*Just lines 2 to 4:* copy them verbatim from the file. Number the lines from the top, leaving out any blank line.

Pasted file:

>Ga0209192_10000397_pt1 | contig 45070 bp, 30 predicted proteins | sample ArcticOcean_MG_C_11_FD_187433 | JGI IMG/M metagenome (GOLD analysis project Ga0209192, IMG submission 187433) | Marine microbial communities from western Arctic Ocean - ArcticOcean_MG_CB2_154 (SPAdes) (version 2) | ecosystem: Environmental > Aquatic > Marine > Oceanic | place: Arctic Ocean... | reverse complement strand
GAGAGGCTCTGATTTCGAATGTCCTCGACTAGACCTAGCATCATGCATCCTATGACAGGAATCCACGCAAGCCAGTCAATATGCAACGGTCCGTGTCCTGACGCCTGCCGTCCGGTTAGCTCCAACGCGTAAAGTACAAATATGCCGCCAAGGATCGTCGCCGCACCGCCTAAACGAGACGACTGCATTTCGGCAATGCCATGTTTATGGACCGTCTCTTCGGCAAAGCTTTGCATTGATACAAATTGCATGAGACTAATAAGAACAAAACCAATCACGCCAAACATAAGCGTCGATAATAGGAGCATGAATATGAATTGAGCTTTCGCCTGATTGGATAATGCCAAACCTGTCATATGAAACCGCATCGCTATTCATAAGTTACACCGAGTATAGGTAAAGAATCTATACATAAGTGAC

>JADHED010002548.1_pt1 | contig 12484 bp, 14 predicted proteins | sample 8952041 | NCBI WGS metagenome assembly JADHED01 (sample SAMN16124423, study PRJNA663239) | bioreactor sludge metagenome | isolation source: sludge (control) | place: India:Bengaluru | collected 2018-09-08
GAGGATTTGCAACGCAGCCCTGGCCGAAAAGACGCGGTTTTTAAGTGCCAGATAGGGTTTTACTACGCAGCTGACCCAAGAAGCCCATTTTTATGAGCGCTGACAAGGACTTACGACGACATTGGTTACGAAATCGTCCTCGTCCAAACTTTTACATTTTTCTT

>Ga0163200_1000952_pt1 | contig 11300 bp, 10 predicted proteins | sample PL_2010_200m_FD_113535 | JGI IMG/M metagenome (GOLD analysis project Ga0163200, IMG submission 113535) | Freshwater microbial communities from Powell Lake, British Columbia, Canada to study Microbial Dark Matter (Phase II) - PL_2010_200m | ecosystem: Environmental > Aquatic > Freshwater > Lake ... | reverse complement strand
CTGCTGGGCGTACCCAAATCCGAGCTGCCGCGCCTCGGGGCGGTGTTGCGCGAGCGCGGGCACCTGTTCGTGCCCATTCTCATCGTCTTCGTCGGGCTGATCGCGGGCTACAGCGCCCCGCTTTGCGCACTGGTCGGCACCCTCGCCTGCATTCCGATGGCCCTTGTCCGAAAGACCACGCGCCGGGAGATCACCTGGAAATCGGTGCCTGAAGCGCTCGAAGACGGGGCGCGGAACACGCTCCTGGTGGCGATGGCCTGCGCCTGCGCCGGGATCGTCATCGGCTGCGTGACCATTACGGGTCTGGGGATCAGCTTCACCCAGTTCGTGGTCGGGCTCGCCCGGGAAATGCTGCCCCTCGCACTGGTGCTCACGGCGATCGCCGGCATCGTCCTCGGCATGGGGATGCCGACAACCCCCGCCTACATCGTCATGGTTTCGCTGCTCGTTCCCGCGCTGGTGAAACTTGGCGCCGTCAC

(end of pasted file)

GAGAGGCTCTGATTTCGAATGTCCTCGACTAGACCTAGCATCATGCATCCTATGACAGGAATCCACGCAAGCCAGTCAATATGCAACGGTCCGTGTCCTGACGCCTGCCGTCCGGTTAGCTCCAACGCGTAAAGTACAAATATGCCGCCAAGGATCGTCGCCGCACCGCCTAAACGAGACGACTGCATTTCGGCAATGCCATGTTTATGGACCGTCTCTTCGGCAAAGCTTTGCATTGATACAAATTGCATGAGACTAATAAGAACAAAACCAATCACGCCAAACATAAGCGTCGATAATAGGAGCATGAATATGAATTGAGCTTTCGCCTGATTGGATAATGCCAAACCTGTCATATGAAACCGCATCGCTATTCATAAGTTACACCGAGTATAGGTAAAGAATCTATACATAAGTGAC

>JADHED010002548.1_pt1 | contig 12484 bp, 14 predicted proteins | sample 8952041 | NCBI WGS metagenome assembly JADHED01 (sample SAMN16124423, study PRJNA663239) | bioreactor sludge metagenome | isolation source: sludge (control) | place: India:Bengaluru | collected 2018-09-08
GAGGATTTGCAACGCAGCCCTGGCCGAAAAGACGCGGTTTTTAAGTGCCAGATAGGGTTTTACTACGCAGCTGACCCAAGAAGCCCATTTTTATGAGCGCTGACAAGGACTTACGACGACATTGGTTACGAAATCGTCCTCGTCCAAACTTTTACATTTTTCTT